Hand to Hold's Official Blog: Written by Parents for Parents

Traveling with a Special Needs Child

A family Thanksgiving trip to the mountains

A family Thanksgiving trip to the mountains

Traveling with children is stressful.

Traveling with children with special needs is even more stressful.

Traveling with children with special needs during the holidays is even more stressful.

I remember the first time we traveled with Joseph after his 228 day NICU stay. Although I was thrilled to feel like a “normal” family traveling, I don’t know that I ever really relaxed on that trip. What if we forgot something? What if he got sick? What if we ran out of formula even though we packed extra cans? What if his g-tube came out and the replacement we brought was faulty?

Planning ahead is key when traveling with a special needs child. Spontaneous trips become a thing of the past. Waiting until the last minute to pack almost guarantees that some important item will be forgotten. I will admit – if we can’t get there via a short car trip, we don’t go. We have not yet ventured into flying with all of his equipment.

Start making your list well in advance. Go through your daily routine and write down every single piece of equipment and medication you use. Even if you think you have it memorized – write it down. You will be surprised how you can forget the simplest of things. We once forgot the pill crusher for Joseph’s medication. While it wasn’t something major to forget, we still forgot it because I thought I could pack without a list.

Do you have enough medicine for the trip plus a few days extra in case something happens and you don’t make it home as planned? Do you have extra medical supplies such as nasal cannulas, oxygen sensors, g-tube, apnea monitor, syringes, gauze pads, suction equipment, feeding bags? Do you need to order any supplies or medication before you leave? Always take extra supplies.

If you have a feeding pump or apnea monitor, did you pack the charger? Do you need to take the pole with you that the pump goes on or are you going to be creative in hanging it when you get to your destination? In the beginning, we traveled with the pole for Joseph’s Joey pump. That is one sure way of getting some strange looks in a hotel! We decided that was one thing we could travel without and we now take the travel backpack instead. We prop it up with pillows at the end of the bed each night when traveling (Joseph is on continuous g-tube feeds at night).

If you have oxygen in your home, even if your child hasn’t used it in three months, take it. The one time you don’t take it will be the one time you need it. It is much safer to pack it and not need it than to get three hours from home and not have it.

I always research the destination where we are going. Is there a children’s hospital nearby? Could we get there quickly if needed? Is there a pharmacy that can fill any emergency medications? Don’t forget your insurance cards! Last Thanksgiving, we were traveling to a cabin in the mountains for a week. I mentioned it to the pediatrician when we were at a check up and she gave me a prescription for an antibiotic “just in case.” I packed the prescription amongst all of the other equipment not thinking we would need it. (Note: I know doctors all have different philosophies on this. We have been with our pediatrician for so long and have a great rapport with her. She knows that we know when or when not to use an emergency prescription).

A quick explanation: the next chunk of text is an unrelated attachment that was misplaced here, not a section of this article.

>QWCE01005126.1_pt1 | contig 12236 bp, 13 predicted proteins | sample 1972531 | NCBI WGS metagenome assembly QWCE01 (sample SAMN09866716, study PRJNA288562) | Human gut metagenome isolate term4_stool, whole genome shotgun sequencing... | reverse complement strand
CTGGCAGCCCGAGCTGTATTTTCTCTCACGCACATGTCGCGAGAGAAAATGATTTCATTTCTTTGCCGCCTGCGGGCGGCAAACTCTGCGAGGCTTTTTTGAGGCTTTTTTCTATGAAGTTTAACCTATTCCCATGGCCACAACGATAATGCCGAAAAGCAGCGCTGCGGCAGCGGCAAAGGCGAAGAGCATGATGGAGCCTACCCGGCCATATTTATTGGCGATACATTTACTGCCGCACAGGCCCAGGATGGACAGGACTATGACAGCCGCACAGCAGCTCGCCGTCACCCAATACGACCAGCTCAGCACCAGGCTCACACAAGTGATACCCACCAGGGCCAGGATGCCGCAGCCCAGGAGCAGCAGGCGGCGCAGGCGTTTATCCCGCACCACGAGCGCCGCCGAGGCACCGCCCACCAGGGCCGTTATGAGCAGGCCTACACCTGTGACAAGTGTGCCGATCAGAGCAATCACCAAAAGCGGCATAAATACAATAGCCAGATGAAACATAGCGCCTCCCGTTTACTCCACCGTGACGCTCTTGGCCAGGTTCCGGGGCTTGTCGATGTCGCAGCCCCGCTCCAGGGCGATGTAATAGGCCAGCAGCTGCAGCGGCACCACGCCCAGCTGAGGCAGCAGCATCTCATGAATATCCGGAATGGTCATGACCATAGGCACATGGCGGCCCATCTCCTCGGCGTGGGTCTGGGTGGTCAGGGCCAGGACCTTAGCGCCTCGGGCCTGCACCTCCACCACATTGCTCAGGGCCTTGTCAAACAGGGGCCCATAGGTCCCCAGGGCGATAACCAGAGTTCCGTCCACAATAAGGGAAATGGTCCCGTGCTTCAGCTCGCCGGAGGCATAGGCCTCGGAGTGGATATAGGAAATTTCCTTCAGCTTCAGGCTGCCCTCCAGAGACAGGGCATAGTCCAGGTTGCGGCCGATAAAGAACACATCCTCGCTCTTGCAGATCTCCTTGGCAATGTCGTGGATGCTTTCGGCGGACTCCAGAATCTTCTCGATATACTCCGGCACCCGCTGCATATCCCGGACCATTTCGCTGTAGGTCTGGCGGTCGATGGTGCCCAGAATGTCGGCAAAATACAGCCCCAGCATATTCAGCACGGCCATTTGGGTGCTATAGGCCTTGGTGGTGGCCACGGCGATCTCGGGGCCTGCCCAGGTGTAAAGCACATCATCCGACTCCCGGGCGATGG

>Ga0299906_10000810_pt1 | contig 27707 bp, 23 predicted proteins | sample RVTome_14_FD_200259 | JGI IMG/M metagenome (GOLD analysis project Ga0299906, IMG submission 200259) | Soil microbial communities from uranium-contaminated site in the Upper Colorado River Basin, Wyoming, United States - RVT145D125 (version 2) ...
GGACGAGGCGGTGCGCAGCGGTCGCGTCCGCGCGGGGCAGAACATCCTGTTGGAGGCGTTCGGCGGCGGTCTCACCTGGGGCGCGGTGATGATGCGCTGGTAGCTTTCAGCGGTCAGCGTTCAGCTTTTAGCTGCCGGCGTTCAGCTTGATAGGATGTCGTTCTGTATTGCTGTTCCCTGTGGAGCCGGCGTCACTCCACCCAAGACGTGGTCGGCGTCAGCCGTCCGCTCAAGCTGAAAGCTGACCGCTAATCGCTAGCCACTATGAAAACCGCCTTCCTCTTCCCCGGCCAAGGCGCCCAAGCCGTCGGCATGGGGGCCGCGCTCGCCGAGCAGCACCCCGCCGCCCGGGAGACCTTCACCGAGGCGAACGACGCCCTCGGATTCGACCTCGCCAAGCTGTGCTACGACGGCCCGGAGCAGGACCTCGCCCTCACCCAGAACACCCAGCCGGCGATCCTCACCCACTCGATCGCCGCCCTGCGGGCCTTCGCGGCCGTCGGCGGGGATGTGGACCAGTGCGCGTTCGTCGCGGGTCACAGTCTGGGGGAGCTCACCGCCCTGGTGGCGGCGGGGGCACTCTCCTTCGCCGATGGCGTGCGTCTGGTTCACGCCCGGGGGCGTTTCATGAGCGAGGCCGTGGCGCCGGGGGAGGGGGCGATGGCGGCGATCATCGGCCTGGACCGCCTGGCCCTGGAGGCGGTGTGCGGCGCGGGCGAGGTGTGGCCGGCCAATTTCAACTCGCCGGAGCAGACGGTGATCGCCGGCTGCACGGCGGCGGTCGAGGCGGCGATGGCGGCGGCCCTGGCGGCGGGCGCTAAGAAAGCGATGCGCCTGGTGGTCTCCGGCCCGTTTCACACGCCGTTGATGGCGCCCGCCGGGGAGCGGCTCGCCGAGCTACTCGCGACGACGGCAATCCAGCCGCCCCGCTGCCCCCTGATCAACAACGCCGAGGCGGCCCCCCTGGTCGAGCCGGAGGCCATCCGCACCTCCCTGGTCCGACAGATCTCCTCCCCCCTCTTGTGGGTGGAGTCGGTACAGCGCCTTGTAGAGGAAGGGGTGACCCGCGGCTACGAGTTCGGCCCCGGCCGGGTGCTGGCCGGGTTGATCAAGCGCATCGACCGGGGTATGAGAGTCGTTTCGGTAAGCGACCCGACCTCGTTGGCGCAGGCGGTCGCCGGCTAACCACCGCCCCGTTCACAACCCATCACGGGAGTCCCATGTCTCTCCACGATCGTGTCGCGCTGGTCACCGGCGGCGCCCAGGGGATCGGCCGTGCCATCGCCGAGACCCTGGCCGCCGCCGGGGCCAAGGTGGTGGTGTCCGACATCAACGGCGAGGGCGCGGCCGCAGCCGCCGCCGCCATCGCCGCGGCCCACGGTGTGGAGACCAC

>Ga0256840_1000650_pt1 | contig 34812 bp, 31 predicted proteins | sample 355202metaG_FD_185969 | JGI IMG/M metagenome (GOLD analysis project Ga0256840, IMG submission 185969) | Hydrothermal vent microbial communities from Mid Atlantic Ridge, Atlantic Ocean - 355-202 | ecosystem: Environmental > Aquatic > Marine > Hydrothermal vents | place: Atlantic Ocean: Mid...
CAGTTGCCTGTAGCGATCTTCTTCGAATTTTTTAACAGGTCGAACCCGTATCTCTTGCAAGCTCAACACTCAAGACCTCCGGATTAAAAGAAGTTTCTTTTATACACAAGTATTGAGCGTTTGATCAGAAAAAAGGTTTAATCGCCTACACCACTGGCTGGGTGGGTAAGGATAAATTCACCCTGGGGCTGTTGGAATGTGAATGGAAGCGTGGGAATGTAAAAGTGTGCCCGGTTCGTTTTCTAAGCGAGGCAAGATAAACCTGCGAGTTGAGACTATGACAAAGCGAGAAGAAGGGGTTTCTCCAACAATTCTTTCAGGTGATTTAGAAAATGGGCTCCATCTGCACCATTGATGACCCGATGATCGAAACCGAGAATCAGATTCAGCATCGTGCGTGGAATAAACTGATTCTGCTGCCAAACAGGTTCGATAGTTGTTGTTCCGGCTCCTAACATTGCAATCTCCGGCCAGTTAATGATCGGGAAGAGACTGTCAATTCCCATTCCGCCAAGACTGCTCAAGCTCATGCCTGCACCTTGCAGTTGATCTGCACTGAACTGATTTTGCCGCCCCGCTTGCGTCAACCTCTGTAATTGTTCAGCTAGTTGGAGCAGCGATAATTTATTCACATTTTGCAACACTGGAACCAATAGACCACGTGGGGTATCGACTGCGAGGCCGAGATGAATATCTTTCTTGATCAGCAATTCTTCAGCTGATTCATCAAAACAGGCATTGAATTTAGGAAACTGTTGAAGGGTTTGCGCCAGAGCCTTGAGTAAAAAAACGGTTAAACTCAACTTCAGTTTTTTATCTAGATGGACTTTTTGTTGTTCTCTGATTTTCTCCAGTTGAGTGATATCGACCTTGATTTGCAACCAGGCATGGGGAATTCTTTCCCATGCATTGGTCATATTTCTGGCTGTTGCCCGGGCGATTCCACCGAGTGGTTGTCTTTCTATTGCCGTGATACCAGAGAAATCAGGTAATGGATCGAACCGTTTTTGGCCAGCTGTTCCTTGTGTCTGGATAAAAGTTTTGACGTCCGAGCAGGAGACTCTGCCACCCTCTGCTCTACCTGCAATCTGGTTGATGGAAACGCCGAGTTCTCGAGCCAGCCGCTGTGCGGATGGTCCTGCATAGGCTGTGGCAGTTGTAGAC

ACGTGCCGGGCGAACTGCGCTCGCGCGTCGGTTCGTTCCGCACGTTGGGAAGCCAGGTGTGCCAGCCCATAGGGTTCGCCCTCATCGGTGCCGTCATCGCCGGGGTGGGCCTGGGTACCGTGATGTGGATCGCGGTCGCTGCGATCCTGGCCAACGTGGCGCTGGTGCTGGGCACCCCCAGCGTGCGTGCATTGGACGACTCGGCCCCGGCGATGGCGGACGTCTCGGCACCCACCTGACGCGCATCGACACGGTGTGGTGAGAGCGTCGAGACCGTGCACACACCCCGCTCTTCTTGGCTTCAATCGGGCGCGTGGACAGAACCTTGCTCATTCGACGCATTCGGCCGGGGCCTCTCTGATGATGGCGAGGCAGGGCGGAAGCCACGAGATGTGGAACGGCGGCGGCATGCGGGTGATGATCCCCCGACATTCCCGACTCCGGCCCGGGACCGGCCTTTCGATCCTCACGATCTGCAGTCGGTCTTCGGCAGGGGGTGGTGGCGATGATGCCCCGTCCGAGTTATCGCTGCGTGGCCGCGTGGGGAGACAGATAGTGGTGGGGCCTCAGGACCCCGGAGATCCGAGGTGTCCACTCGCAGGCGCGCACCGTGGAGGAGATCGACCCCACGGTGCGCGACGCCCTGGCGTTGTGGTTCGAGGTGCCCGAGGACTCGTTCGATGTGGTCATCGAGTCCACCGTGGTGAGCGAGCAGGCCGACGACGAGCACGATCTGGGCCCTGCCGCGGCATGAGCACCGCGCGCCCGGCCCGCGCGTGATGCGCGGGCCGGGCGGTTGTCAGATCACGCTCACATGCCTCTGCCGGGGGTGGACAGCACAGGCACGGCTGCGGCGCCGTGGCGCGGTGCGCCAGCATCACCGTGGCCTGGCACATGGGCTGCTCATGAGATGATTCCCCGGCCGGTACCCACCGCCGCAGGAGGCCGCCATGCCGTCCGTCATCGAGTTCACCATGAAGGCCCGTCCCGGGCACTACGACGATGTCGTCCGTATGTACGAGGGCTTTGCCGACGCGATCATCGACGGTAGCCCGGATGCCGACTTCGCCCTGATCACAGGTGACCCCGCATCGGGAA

As we were driving to the cabin, Joseph just didn’t seem himself. He was coughing, pulling at his ears, lethargic – all of his classic signs of getting sick. We found a pharmacy en route that filled the prescription. I am so glad we had it. Had we not, our trip would have been cut short due to some nasty bug.

Does your child wear hearing aids or have glasses? Joseph has one cochlear implant and one hearing aid. We always have extra batteries with us but when traveling away from home we have to pack an extra processor, cables, and a coil. If any of these devices malfunction, Joseph will not be able to hear.

Does your child have food allergies? Do they require an Epi-pen? Do you need to take food for your child or will there be food for them at your destination?

With a little planning and making a list, traveling can become “easy.”

Oh – don’t forget clothes, diapers, and wipes. You will need those as well.

Most importantly, don’t forget to have fun, enjoy your family, take lots of pictures, and savor every moment.

Laura Martin About Laura Martin

Laura B. Martin (GA) is the NICU Ambassador Director at Graham’s Foundation and keeps parents connected with their NICU by serving as a liaison between the NICU and the foundation. She is a former middle and high school teacher and is now mom to Joseph, Campbell, and Emily. Joseph and Campbell, fraternal twins, were born at 24 weeks gestation. Campbell lived for 23 beautiful days. Joseph spent 228 days in the NICU and also experienced a near fatal bout with NEC that left him with Short Bowel Syndrome. He also has a g-tube, auditory neuropathy, hypotonic cerebral palsy, asthma, vision impairment, hypothyroidism and multiple food allergies. Even still, he is a happy and active child. Laura can be reached via email or her personal blog.

Comments

  1. Great tips here! Just another thought or two to add:
    Once you’ve made your list, laminate it! Then, you don’t have to figure it out again from scratch each time (increasing the likelihood for forgetting something). Use a dry-erase marker and you can wipe it off easily for re-use.
    Talk with your equipment/supply company. Some are good about shipping things to your destination (so you don’t have to bring every single thing) or there could be a branch office nearby that can help you out if there are equipment companies.

Speak Your Mind

*